Regardless, this is a lot of pressure on you, so it does seem like a good idea to look for additional support for navigating this.
posted by FencingGal at 11:54 AM on August 24, 2018 [4 favorites]


Fun Fact: Miralax can actually cause a lot of GI symptoms. She really needs someone to monitor what she takes and keep track of symptoms. I suggest setting up a chart for her so she can readily remind herself what she agreed to try for a week at a time and engage with her on this instead of trying to argue. It'll be much easier.
posted by fshgrl at 12:06 PM on August 24, 2018


If she really is that constipated then she may be dehydrated all the time and that can also cause cognitive problems and odd behavior. This happened to my mother a couple of times. She was also frustrating to take to the doctor because she didn't want to bother them so much and would omit to mention symptoms. So being there is really helpful.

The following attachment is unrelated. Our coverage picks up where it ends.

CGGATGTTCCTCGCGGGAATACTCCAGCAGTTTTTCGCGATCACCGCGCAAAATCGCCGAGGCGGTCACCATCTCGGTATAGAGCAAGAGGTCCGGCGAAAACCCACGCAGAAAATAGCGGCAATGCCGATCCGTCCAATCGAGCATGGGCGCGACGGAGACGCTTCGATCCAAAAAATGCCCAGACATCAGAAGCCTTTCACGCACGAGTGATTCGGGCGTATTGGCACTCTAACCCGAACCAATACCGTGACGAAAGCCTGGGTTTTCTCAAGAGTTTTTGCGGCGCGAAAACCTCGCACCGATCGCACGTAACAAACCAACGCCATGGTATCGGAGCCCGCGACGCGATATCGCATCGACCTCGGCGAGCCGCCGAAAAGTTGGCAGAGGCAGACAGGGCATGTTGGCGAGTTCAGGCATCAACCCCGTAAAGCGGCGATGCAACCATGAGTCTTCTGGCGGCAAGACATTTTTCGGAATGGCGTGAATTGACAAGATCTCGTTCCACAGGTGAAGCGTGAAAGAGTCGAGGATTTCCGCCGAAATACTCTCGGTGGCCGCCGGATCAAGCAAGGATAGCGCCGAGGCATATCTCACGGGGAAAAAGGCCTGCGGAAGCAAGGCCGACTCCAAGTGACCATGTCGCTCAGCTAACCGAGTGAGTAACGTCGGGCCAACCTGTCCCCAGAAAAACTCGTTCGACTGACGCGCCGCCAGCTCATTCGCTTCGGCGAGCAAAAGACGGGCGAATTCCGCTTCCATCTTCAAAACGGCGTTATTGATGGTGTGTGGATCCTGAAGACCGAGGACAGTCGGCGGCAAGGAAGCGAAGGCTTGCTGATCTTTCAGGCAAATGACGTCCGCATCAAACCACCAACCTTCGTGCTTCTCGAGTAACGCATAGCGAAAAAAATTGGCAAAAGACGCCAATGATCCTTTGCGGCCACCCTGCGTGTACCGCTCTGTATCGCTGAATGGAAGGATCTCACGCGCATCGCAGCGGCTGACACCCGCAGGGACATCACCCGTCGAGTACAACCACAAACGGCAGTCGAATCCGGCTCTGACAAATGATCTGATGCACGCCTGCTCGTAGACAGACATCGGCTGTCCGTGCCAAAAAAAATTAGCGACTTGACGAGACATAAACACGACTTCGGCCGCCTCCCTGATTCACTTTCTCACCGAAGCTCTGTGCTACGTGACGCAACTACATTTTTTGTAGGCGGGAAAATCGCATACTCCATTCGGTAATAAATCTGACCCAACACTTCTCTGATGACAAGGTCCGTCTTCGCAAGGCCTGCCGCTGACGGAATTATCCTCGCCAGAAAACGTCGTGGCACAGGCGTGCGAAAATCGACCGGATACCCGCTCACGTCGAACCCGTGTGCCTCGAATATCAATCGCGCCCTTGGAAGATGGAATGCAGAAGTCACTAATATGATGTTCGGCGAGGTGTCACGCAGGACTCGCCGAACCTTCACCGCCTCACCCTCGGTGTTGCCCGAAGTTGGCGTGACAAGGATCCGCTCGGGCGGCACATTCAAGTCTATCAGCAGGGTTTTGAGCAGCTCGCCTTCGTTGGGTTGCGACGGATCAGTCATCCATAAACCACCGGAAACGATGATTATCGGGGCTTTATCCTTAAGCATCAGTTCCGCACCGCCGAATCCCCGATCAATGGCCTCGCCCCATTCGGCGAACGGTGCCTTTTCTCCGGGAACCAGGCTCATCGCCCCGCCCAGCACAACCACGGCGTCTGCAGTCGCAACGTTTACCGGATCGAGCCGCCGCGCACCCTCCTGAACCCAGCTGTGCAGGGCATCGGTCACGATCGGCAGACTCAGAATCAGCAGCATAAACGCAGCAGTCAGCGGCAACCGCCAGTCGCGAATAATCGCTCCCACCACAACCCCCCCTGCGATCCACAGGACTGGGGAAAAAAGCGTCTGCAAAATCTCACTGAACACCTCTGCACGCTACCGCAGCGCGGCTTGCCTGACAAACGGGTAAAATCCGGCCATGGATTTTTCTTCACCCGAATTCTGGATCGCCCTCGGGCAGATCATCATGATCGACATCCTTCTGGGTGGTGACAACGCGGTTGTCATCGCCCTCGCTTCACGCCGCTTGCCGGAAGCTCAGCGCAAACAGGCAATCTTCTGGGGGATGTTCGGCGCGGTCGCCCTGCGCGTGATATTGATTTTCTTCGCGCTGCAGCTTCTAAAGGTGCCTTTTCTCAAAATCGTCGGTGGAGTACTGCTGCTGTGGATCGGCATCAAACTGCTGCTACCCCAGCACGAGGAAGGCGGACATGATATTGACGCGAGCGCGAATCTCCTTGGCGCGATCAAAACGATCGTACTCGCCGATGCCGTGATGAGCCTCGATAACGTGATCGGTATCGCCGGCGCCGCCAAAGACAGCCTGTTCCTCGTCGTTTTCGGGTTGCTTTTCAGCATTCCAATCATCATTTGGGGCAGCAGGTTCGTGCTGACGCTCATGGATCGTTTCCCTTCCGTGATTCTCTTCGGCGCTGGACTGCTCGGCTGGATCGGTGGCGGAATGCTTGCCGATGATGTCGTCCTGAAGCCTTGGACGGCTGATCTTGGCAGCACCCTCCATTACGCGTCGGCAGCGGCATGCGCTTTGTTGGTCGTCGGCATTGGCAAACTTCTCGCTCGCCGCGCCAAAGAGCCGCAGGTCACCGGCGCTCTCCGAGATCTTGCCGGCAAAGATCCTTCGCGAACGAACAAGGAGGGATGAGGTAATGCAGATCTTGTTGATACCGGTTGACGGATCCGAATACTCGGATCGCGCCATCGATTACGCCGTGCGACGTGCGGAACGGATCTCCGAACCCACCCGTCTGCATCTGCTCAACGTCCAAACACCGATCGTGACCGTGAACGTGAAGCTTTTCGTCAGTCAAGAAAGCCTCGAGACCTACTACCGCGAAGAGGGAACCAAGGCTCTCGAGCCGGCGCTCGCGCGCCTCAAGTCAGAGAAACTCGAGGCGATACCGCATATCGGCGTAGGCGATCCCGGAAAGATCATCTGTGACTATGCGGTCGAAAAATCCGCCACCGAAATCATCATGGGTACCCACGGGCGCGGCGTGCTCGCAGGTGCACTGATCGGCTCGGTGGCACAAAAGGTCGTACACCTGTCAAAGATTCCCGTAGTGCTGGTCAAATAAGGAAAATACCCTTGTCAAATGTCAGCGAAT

posted by Botanizer at 1:47 PM on August 24, 2018 [3 favorites]


In my experience, absolutely no one you can pay is going to do as careful or comprehensive a job of this as a family member can, for these kinds of appointments, when someone has cognitive issues.

Start with having your mom assessed, if possible, because a diagnosis can kickstart supports that may lighten the burden - like having a personal support worker come in and watch her take her meds, if it comes to that...

But at this time, I’m very sorry to say it’s got to be you or your sister going along with your mom.

I’m doing what you’re doing for one of my parents, and it can be exhausting. No doubt about it.